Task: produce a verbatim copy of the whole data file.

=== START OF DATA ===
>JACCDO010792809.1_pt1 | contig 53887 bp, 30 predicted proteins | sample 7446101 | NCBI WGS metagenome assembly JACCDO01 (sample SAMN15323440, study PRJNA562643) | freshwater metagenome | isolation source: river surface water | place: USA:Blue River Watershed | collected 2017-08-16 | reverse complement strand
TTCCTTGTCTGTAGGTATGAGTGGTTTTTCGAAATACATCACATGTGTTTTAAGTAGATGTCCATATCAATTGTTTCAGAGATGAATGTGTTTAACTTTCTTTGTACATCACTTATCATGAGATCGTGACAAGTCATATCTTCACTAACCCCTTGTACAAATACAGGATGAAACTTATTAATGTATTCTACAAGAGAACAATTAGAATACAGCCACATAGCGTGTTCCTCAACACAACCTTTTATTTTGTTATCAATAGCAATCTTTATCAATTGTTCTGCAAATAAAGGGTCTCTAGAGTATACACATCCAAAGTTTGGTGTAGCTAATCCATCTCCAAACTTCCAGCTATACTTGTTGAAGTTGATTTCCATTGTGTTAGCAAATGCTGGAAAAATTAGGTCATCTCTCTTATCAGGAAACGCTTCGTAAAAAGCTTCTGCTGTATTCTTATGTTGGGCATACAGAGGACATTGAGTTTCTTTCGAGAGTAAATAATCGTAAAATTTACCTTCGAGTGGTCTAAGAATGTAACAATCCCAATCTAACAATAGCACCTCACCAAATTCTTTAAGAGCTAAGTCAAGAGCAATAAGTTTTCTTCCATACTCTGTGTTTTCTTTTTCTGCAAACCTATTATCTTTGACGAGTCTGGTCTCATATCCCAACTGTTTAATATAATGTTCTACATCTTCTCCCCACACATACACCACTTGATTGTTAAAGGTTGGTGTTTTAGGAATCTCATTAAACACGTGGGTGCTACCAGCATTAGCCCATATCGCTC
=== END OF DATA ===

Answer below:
>JACCDO010792809.1_pt1 | contig 53887 bp, 30 predicted proteins | sample 7446101 | NCBI WGS metagenome assembly JACCDO01 (sample SAMN15323440, study PRJNA562643) | freshwater metagenome | isolation source: river surface water | place: USA:Blue River Watershed | collected 2017-08-16 | reverse complement strand
TTCCTTGTCTGTAGGTATGAGTGGTTTTTCGAAATACATCACATGTGTTTTAAGTAGATGTCCATATCAATTGTTTCAGAGATGAATGTGTTTAACTTTCTTTGTACATCACTTATCATGAGATCGTGACAAGTCATATCTTCACTAACCCCTTGTACAAATACAGGATGAAACTTATTAATGTATTCTACAAGAGAACAATTAGAATACAGCCACATAGCGTGTTCCTCAACACAACCTTTTATTTTGTTATCAATAGCAATCTTTATCAATTGTTCTGCAAATAAAGGGTCTCTAGAGTATACACATCCAAAGTTTGGTGTAGCTAATCCATCTCCAAACTTCCAGCTATACTTGTTGAAGTTGATTTCCATTGTGTTAGCAAATGCTGGAAAAATTAGGTCATCTCTCTTATCAGGAAACGCTTCGTAAAAAGCTTCTGCTGTATTCTTATGTTGGGCATACAGAGGACATTGAGTTTCTTTCGAGAGTAAATAATCGTAAAATTTACCTTCGAGTGGTCTAAGAATGTAACAATCCCAATCTAACAATAGCACCTCACCAAATTCTTTAAGAGCTAAGTCAAGAGCAATAAGTTTTCTTCCATACTCTGTGTTTTCTTTTTCTGCAAACCTATTATCTTTGACGAGTCTGGTCTCATATCCCAACTGTTTAATATAATGTTCTACATCTTCTCCCCACACATACACCACTTGATTGTTAAAGGTTGGTGTTTTAGGAATCTCATTAAACACGTGGGTGCTACCAGCATTAGCCCATATCGCTC